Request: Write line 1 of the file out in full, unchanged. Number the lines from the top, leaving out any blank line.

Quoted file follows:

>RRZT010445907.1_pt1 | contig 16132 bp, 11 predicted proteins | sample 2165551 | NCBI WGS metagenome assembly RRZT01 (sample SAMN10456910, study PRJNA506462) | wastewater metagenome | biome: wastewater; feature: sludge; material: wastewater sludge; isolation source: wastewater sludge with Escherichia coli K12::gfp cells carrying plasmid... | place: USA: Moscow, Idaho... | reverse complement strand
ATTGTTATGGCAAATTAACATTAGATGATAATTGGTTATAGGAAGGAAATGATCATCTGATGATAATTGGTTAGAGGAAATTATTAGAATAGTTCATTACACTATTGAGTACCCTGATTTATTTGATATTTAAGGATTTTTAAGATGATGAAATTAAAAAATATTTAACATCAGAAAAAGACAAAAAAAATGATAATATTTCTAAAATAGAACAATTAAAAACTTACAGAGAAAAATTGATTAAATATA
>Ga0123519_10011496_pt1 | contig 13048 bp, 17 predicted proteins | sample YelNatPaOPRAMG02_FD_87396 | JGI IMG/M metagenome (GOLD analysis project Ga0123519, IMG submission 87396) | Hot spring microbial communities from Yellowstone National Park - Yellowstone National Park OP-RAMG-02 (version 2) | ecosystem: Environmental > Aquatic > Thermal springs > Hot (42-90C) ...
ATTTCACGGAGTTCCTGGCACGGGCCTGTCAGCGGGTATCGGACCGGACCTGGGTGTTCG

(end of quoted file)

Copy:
>RRZT010445907.1_pt1 | contig 16132 bp, 11 predicted proteins | sample 2165551 | NCBI WGS metagenome assembly RRZT01 (sample SAMN10456910, study PRJNA506462) | wastewater metagenome | biome: wastewater; feature: sludge; material: wastewater sludge; isolation source: wastewater sludge with Escherichia coli K12::gfp cells carrying plasmid... | place: USA: Moscow, Idaho... | reverse complement strand